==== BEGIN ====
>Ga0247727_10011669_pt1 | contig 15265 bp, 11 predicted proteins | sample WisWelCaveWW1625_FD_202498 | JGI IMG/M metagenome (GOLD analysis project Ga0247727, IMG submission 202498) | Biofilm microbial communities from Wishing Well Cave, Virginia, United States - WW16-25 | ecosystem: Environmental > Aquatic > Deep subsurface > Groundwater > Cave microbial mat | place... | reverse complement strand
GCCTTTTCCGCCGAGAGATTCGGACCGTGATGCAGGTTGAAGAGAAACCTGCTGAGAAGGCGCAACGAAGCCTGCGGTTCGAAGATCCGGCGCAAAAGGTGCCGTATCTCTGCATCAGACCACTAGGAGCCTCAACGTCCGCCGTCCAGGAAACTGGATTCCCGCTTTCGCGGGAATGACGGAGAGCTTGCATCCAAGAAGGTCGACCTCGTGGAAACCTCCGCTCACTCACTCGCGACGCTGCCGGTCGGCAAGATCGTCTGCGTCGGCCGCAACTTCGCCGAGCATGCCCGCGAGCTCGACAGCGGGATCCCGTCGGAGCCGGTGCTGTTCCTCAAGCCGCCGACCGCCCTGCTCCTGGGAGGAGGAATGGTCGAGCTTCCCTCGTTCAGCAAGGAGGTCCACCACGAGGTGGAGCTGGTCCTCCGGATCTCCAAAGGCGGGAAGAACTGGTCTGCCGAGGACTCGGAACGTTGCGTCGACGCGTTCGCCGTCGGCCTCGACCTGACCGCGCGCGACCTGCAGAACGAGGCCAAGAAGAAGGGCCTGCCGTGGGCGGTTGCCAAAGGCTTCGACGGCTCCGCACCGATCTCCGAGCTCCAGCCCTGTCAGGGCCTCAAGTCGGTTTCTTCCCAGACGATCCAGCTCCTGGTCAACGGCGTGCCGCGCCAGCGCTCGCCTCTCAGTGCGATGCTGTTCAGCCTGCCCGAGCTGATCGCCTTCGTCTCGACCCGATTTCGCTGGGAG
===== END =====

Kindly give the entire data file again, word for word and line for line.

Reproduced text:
>Ga0247727_10011669_pt1 | contig 15265 bp, 11 predicted proteins | sample WisWelCaveWW1625_FD_202498 | JGI IMG/M metagenome (GOLD analysis project Ga0247727, IMG submission 202498) | Biofilm microbial communities from Wishing Well Cave, Virginia, United States - WW16-25 | ecosystem: Environmental > Aquatic > Deep subsurface > Groundwater > Cave microbial mat | place... | reverse complement strand
GCCTTTTCCGCCGAGAGATTCGGACCGTGATGCAGGTTGAAGAGAAACCTGCTGAGAAGGCGCAACGAAGCCTGCGGTTCGAAGATCCGGCGCAAAAGGTGCCGTATCTCTGCATCAGACCACTAGGAGCCTCAACGTCCGCCGTCCAGGAAACTGGATTCCCGCTTTCGCGGGAATGACGGAGAGCTTGCATCCAAGAAGGTCGACCTCGTGGAAACCTCCGCTCACTCACTCGCGACGCTGCCGGTCGGCAAGATCGTCTGCGTCGGCCGCAACTTCGCCGAGCATGCCCGCGAGCTCGACAGCGGGATCCCGTCGGAGCCGGTGCTGTTCCTCAAGCCGCCGACCGCCCTGCTCCTGGGAGGAGGAATGGTCGAGCTTCCCTCGTTCAGCAAGGAGGTCCACCACGAGGTGGAGCTGGTCCTCCGGATCTCCAAAGGCGGGAAGAACTGGTCTGCCGAGGACTCGGAACGTTGCGTCGACGCGTTCGCCGTCGGCCTCGACCTGACCGCGCGCGACCTGCAGAACGAGGCCAAGAAGAAGGGCCTGCCGTGGGCGGTTGCCAAAGGCTTCGACGGCTCCGCACCGATCTCCGAGCTCCAGCCCTGTCAGGGCCTCAAGTCGGTTTCTTCCCAGACGATCCAGCTCCTGGTCAACGGCGTGCCGCGCCAGCGCTCGCCTCTCAGTGCGATGCTGTTCAGCCTGCCCGAGCTGATCGCCTTCGTCTCGACCCGATTTCGCTGGGAG